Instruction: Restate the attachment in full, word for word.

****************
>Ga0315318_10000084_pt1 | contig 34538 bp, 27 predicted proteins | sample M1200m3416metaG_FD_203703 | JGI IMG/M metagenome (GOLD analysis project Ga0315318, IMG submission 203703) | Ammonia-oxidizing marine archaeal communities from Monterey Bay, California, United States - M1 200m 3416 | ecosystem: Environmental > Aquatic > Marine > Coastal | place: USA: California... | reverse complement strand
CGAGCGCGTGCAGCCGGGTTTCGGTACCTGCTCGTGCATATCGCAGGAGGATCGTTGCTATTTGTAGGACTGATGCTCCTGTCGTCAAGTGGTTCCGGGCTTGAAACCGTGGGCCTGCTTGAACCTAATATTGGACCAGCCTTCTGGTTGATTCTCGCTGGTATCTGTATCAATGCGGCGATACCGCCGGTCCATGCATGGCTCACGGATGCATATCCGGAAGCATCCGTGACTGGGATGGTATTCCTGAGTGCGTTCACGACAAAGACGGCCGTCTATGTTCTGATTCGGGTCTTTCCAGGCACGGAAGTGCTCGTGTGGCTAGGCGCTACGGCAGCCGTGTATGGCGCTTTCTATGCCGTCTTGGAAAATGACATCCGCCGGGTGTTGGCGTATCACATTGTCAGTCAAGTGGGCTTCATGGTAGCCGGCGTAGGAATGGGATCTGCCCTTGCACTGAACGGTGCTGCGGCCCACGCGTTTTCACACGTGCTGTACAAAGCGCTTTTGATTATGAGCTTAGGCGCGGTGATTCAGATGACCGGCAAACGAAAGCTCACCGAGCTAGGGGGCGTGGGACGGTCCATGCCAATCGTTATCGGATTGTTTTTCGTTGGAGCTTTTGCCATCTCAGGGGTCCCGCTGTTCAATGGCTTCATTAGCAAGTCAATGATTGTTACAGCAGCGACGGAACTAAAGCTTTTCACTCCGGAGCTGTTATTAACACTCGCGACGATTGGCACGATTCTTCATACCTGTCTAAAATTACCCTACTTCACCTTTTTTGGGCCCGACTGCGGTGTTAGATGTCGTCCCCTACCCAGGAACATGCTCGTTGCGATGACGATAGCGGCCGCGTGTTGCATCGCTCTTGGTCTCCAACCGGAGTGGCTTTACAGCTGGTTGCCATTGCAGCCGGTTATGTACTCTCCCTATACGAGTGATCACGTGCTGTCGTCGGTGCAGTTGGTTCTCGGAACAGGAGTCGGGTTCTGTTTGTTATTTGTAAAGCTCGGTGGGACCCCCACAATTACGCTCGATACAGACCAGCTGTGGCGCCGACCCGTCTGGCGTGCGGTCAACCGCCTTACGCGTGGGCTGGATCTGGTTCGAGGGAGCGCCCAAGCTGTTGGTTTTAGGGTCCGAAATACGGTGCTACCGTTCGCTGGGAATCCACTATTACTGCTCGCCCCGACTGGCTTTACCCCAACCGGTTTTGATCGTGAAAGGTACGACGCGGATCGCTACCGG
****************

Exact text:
>Ga0315318_10000084_pt1 | contig 34538 bp, 27 predicted proteins | sample M1200m3416metaG_FD_203703 | JGI IMG/M metagenome (GOLD analysis project Ga0315318, IMG submission 203703) | Ammonia-oxidizing marine archaeal communities from Monterey Bay, California, United States - M1 200m 3416 | ecosystem: Environmental > Aquatic > Marine > Coastal | place: USA: California... | reverse complement strand
CGAGCGCGTGCAGCCGGGTTTCGGTACCTGCTCGTGCATATCGCAGGAGGATCGTTGCTATTTGTAGGACTGATGCTCCTGTCGTCAAGTGGTTCCGGGCTTGAAACCGTGGGCCTGCTTGAACCTAATATTGGACCAGCCTTCTGGTTGATTCTCGCTGGTATCTGTATCAATGCGGCGATACCGCCGGTCCATGCATGGCTCACGGATGCATATCCGGAAGCATCCGTGACTGGGATGGTATTCCTGAGTGCGTTCACGACAAAGACGGCCGTCTATGTTCTGATTCGGGTCTTTCCAGGCACGGAAGTGCTCGTGTGGCTAGGCGCTACGGCAGCCGTGTATGGCGCTTTCTATGCCGTCTTGGAAAATGACATCCGCCGGGTGTTGGCGTATCACATTGTCAGTCAAGTGGGCTTCATGGTAGCCGGCGTAGGAATGGGATCTGCCCTTGCACTGAACGGTGCTGCGGCCCACGCGTTTTCACACGTGCTGTACAAAGCGCTTTTGATTATGAGCTTAGGCGCGGTGATTCAGATGACCGGCAAACGAAAGCTCACCGAGCTAGGGGGCGTGGGACGGTCCATGCCAATCGTTATCGGATTGTTTTTCGTTGGAGCTTTTGCCATCTCAGGGGTCCCGCTGTTCAATGGCTTCATTAGCAAGTCAATGATTGTTACAGCAGCGACGGAACTAAAGCTTTTCACTCCGGAGCTGTTATTAACACTCGCGACGATTGGCACGATTCTTCATACCTGTCTAAAATTACCCTACTTCACCTTTTTTGGGCCCGACTGCGGTGTTAGATGTCGTCCCCTACCCAGGAACATGCTCGTTGCGATGACGATAGCGGCCGCGTGTTGCATCGCTCTTGGTCTCCAACCGGAGTGGCTTTACAGCTGGTTGCCATTGCAGCCGGTTATGTACTCTCCCTATACGAGTGATCACGTGCTGTCGTCGGTGCAGTTGGTTCTCGGAACAGGAGTCGGGTTCTGTTTGTTATTTGTAAAGCTCGGTGGGACCCCCACAATTACGCTCGATACAGACCAGCTGTGGCGCCGACCCGTCTGGCGTGCGGTCAACCGCCTTACGCGTGGGCTGGATCTGGTTCGAGGGAGCGCCCAAGCTGTTGGTTTTAGGGTCCGAAATACGGTGCTACCGTTCGCTGGGAATCCACTATTACTGCTCGCCCCGACTGGCTTTACCCCAACCGGTTTTGATCGTGAAAGGTACGACGCGGATCGCTACCGG